Report: Declining College Degree Prospects For Low-Income Youths

Print More

In the coming years, low- and moderate-income youth will find it increasingly difficult to afford the cost of a college degree because of “inadequate” government grant aid and the rising price of higher education, according to the first annual report to Congress by the Advisory Committee on Student Financial Assistance.

The report, “The Rising Price of Inequality: How Inadequate Grant Aid Limits College Access and Persistence,” released by the congressionally chartered group under a legislative mandate, analyzed the adequacy of federal, state and institutional grant aid to assess college access and persistence rates for poorer students. The trends, the authors conclude, are not encouraging.

The price of public college has gone up compared with the amount of aid students can get to pursue a four-year degree and with the ability of families to pay the costs. This means that high school graduates who qualify for a four-year higher education program may defer enrollment simply because they cannot afford to go, or start at two-year colleges instead – where the rates of degree attainment are lower.

“Shifts in initial enrollment are consequential because where qualified high school graduates are able to start college (access) largely determines their likelihood of success (persistence),” the report said. These and other trends could take a “toll” on the number of bachelor’s degrees earned by low- and moderate-income students, according to the findings.

The report recommends several federal remedies to reverse the negative trends in enrollment and persistence rates, such as ensuring that states and public colleges hold Pell Grant recipients harmless against rises in tuition and other expenses through more state and institutional need-based grant aid.

“Shielding academically qualified low- and moderate-income students from rising public college prices is a national imperative,” the report said.

“We need to get back to a place where grants are the main way to pay for college for those who need them, not a small part of the mix,” said Edie Irons, spokeswoman for Oakland, Calif.-based Institute for College Access and Success.

Irons cited figures that show a federal Pell Grant – a needs-based grant for low-income students – covered 77 percent of a four-year college experience in the 1979-80 school year. Now, those grants cover just 34 percent of the cost of a four-year degree.

The report called the recent boost in Pell grants “encouraging,” but said these efforts must be “greatly intensified and broadened.”

 

More Student Aid Won’t Help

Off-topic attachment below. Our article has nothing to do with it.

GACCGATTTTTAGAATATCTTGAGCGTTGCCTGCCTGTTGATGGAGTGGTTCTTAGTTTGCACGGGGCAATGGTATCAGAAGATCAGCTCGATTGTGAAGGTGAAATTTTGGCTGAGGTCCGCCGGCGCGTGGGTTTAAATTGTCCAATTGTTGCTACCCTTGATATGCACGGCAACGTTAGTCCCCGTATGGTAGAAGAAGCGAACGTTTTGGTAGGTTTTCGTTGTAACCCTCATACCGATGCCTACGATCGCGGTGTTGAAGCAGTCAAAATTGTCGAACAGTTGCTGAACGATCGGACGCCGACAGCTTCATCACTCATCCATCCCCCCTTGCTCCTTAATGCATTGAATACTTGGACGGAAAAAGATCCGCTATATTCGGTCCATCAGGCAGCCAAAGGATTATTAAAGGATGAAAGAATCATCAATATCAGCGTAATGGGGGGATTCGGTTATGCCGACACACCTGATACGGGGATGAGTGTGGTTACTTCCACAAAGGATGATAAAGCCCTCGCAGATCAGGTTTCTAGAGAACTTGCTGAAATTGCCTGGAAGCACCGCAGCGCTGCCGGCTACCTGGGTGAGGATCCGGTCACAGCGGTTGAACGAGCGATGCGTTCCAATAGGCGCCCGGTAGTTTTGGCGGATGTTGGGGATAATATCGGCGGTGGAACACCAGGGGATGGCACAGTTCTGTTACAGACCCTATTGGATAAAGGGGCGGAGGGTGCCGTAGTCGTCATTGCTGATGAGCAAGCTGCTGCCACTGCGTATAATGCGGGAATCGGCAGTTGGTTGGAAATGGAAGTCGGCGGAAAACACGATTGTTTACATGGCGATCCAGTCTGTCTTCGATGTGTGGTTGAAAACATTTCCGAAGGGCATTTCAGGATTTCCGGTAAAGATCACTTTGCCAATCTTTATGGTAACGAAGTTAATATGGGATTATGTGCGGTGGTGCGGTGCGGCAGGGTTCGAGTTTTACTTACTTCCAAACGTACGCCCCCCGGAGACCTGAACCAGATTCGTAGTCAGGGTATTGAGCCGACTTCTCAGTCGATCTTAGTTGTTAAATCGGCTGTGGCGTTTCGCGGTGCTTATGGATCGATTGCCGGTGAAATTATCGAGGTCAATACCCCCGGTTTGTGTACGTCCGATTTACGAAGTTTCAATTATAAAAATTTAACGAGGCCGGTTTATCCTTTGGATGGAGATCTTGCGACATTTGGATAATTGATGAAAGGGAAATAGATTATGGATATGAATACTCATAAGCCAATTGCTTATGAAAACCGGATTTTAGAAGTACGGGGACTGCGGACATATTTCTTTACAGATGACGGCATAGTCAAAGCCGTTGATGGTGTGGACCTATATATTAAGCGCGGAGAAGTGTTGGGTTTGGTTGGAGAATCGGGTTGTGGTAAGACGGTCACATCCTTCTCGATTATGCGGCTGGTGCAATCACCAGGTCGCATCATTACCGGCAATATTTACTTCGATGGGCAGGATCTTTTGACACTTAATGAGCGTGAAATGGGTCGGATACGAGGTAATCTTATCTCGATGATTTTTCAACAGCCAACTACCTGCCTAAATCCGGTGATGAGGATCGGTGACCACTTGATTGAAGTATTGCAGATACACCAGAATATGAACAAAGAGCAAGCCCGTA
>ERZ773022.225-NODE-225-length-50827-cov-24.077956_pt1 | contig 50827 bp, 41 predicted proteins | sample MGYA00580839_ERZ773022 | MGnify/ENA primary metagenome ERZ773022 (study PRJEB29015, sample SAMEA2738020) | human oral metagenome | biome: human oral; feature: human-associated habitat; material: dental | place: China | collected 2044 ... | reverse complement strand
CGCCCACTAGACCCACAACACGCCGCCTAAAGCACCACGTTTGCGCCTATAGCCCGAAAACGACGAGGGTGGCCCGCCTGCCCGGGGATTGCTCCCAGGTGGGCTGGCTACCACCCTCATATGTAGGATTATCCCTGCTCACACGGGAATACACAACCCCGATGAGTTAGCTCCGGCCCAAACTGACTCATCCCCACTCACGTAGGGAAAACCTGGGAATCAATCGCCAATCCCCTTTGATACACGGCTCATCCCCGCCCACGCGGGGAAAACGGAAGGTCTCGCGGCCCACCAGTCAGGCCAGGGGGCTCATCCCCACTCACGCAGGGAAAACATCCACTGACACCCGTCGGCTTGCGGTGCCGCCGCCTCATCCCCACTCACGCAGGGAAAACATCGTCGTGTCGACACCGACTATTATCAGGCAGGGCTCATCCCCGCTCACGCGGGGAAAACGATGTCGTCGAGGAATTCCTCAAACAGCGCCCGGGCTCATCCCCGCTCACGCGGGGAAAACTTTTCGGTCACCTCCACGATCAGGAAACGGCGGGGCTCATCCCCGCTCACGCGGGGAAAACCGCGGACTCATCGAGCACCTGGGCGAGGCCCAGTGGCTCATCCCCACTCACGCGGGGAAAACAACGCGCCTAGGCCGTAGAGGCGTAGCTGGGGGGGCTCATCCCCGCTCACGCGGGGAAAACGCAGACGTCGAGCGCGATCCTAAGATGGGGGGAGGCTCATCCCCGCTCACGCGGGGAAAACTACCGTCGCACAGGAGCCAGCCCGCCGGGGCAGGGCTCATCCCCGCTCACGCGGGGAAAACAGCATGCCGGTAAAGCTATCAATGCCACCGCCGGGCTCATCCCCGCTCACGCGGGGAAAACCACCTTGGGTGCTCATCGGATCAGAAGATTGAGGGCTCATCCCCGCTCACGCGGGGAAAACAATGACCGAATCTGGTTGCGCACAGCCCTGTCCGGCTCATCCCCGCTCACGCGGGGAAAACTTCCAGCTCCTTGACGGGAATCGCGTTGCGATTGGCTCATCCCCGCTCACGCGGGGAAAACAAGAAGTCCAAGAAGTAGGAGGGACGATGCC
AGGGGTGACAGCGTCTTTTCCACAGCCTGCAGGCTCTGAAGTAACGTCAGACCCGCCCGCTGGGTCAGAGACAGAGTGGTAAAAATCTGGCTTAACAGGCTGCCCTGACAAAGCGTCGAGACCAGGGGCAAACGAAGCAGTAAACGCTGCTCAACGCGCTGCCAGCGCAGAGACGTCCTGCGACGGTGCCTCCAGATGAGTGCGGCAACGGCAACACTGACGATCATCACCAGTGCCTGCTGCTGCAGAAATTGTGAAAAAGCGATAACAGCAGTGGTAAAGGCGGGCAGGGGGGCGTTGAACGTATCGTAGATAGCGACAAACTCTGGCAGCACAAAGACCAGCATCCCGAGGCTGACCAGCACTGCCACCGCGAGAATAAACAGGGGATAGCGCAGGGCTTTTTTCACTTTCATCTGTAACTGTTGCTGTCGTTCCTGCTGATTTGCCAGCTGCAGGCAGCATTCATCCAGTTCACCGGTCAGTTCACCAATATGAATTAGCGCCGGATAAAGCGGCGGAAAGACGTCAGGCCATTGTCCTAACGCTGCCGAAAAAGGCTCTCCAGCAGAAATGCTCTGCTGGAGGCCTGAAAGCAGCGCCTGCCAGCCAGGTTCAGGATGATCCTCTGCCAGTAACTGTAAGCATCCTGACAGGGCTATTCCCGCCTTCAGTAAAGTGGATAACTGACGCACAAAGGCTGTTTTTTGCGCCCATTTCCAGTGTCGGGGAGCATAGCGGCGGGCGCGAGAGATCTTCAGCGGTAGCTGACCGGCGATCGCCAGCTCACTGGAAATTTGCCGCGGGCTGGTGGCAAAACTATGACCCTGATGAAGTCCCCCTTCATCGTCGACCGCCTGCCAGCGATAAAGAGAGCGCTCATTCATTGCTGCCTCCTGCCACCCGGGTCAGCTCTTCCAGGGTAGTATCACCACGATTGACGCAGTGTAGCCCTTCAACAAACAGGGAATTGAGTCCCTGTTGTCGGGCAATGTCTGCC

Others said increasing grant aid will not solve the problem.

“Just saying we need to raise grant aid is not a solution because that grant aid will just be eaten up in increases in tuition and prices,” said Neal McCluskey, a higher education analyst at the Washington, D.C.-based Cato Institute. “They charge as much as they can,” he said, and “aid is one of those things that enables them to charge more and more.”

Here is how much college costs rose last year. Several months ago, Jobs for the Future examined the difference between the price of college and the actual cost.

At a time when labor economists predict a growing demand for post-secondary degrees, the trends pointing to lower college persistence rates deal a sobering blow to the prospects of the American higher education system’s ability to prepare youths to meet that demand. The findings cast a cloud over the Obama administration’s goal of making America’s workforce the most college-educated in the world by 2020.

The report underscores that students who start out at two-year colleges, such as community colleges, are far less likely to eventually earn a four-year degree. High school graduates from low-income families who began at a four-year college earned bachelor’s degrees more than three times as often as those who started at a two-year college, 62 versus 20 percent. The rate was 67 versus 34 percent, respectively, for those from moderate-income families.

Other findings from the report:

  • Over the last two decades, the cost of four-year public colleges minus grant aid has risen from 41 to 48 percent of family income for low-income high school graduates, and from 22 to 26 percent for moderate-income high school graduates.
  • Between 1992 and 2004, initial enrollment rates of academically qualified low- and moderate-income high school graduates in four-year colleges dropped from 54 percent to 40 percent, and from 59 percent to 53 percent, respectively.

 

Recommendations

The report recommends, among other policy changes, reinvigorating the access and persistence partnerships that increase need-based aid from all sources; moderating the trend toward merit-based aid and the increasing reliance on loans; and reducing financial barriers to facilitate transfers from two- to four-year colleges.

It also recommends strengthening early intervention programs for low- and moderate-income students. Youth workers in the field of college access for low-income students say such work is important to address the academic, financial and psychological barriers that often conspire to dissuade youths from thinking that they are capable of succeeding in college.

“Low-income students need more than just money,” said Traci Kirtley, chief operating officer at Admission Possible, a St. Paul, Minn.-based organization that provides college access services to roughly 1,500 youths in the Twin Cities and Milwaukee. “They need a more comprehensive understanding about how the whole process works and how they can get on track to anticipate that.”